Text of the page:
The Tunisian domino puts the rentier theory to the test

By: Ingrid Krüger

As the question of a Tunisian domino effect is raised, it is time to discuss the explanatory power of the rentier theory anew. Last week, BBC put up a regional map marking which of the regimes in North Africa and the Middle East could be challenced next.[1] Leaders of all North African countries from Morocco to Egypt were marked as potential candidates. Furthermore, BBC had marked both Jordan and Yemen on their map, but the domino chain was cut off between these latter two countries; none of the highly undemocratic regimes in the Gulf Region would be challenged, according to BBC. Since the number one demand that has spread across the Tunisian borders is a demand for democratization, why exclude the possibility that widespread civil unrest will take place in the Gulf States in the near future?

Although similar in terms of suppression, the economic conditions are different in the Gulf Region. Here we find some of the most extreme examples of rentier states, defined as governments receiving substantial amounts of external rents on a regular basis.[2] According to the rentier theory, the external oil revenues provide these governments with the tools they need to avoid political dissent from surfacing. According to the rentier theory, by bribing citizens through the unconditional distribution of oil revenues, potential pressure groups will not voice demands of political participation.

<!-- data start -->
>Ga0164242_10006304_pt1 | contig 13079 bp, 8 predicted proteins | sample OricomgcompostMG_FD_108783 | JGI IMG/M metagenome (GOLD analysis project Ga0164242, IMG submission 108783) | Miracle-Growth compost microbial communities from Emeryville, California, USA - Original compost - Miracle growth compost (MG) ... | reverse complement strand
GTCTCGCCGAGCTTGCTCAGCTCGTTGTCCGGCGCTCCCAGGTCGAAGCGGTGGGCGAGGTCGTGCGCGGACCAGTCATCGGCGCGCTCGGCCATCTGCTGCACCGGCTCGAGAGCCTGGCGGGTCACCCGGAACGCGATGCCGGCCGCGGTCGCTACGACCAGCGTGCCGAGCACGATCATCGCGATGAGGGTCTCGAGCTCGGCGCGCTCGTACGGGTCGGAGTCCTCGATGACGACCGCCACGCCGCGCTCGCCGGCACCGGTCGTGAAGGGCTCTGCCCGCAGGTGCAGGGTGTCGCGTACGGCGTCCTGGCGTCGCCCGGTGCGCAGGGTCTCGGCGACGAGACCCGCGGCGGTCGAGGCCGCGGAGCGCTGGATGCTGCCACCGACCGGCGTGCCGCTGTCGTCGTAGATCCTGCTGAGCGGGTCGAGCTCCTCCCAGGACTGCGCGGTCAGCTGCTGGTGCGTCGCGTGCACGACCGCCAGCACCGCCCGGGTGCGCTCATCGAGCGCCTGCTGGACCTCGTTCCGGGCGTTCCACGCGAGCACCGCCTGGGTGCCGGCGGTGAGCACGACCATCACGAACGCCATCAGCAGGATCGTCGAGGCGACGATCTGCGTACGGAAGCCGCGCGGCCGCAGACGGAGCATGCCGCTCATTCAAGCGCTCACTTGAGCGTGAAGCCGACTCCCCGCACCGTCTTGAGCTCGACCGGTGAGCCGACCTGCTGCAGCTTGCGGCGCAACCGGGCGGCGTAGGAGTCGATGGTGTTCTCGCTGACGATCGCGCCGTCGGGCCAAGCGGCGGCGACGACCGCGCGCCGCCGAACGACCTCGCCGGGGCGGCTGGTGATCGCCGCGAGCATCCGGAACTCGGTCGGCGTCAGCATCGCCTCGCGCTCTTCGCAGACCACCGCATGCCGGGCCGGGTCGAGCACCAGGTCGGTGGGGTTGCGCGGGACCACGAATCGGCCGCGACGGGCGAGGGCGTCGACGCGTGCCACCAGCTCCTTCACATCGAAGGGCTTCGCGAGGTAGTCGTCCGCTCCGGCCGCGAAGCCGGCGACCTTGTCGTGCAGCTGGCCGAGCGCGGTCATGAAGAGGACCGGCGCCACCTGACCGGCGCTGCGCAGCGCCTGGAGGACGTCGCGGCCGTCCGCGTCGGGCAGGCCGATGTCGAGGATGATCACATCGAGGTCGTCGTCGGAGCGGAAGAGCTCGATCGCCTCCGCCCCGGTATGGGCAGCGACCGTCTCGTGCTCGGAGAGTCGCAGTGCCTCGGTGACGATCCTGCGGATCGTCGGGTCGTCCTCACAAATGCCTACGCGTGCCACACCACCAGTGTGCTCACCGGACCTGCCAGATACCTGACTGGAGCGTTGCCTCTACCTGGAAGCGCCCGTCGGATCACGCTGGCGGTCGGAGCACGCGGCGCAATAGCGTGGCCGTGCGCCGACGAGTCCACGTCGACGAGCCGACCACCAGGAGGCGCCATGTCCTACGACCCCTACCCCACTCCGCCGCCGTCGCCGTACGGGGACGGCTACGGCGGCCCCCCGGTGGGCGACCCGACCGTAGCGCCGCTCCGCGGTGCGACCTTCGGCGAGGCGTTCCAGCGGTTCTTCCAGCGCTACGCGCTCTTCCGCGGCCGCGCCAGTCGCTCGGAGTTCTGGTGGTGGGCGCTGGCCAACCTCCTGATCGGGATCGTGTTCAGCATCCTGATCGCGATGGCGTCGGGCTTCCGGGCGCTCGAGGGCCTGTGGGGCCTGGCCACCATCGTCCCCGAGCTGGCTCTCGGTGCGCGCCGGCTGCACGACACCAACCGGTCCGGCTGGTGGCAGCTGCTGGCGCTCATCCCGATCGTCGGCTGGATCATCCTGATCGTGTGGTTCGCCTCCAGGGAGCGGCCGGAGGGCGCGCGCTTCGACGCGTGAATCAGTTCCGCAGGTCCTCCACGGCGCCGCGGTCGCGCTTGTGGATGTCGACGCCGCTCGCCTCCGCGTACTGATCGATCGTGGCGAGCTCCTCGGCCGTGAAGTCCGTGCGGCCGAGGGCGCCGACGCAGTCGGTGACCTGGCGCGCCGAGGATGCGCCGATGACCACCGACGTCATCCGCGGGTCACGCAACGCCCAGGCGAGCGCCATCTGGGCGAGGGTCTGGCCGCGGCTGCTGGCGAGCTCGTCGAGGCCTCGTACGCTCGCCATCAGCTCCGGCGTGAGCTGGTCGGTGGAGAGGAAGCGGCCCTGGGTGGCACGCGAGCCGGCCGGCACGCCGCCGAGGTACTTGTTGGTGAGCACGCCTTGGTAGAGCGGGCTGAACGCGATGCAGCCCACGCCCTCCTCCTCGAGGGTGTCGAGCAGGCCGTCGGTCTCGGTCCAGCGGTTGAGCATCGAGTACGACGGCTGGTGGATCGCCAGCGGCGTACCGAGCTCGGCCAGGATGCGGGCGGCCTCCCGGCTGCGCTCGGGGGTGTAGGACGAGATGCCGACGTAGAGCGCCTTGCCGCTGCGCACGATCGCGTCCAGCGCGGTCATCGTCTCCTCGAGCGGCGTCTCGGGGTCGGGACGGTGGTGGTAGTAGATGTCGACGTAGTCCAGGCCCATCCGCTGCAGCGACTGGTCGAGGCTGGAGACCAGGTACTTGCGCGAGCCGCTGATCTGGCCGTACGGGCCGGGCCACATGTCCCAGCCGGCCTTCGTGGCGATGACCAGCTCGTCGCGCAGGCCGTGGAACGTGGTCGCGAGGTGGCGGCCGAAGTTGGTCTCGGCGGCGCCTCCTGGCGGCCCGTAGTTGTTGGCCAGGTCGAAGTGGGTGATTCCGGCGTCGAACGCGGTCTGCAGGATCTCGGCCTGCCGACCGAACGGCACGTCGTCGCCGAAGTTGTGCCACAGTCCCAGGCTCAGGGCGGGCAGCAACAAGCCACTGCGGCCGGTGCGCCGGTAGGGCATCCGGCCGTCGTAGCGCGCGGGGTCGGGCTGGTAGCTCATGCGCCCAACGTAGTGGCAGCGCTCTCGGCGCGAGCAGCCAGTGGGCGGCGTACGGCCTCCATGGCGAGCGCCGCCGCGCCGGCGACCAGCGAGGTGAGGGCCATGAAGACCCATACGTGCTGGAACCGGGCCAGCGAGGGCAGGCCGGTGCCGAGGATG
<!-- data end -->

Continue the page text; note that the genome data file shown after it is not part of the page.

The Tunisian domino effect puts the rentier theory to the test. Will the rentier theory prove itself weak or may the degree of preemptive domestic distribution of oil revenues help predetermine the extent of the Tunisian domino effect? Will the decades long provision of direct economic benefits in the Gulf Region be sufficient to silence potential upcoming demands of democratization? According to the rentier theory the distribution of oil revenues helps secure regime durability. However, “what is frozen is not necessarily peace, but conflict; not freedom, but oppression’’.[3] Will the regimes in the Gulf Region be forced to give substantial political concessions in the near future despite their decades long preemptive distribution of oil revenues?

[1] BBC (February 3, 2011). `Mid-East: Will there be a domino effect?’,

[2] Mahdavy, H. (1970). `The Patterns and Problems of Economic Development in Rentier States: The Case of Iran,’ in M.A. Cook, ed., Studies in the Economic History of the Middle East, Oxford University Press.

[3] Luciani, G. (1987).  `Allocation vs. Production States: A Theoretical Framework,’ in Beblawi, H., and Luciani, G., eds., The Rentier State, Croom Helm.

3 Responses to “The Tunisian domino puts the rentier theory to the test”

  1. 1 Chris Guest June 10, 2011 at 11:35

    Hi, fairly general question – but I was wondering, briefly, how or if your views have changed regarding the validity of the rentier theory over the last 4 months? I ask because I began planning for my university dissertation/thesis in January/February which asks pretty much the same question as this blog.


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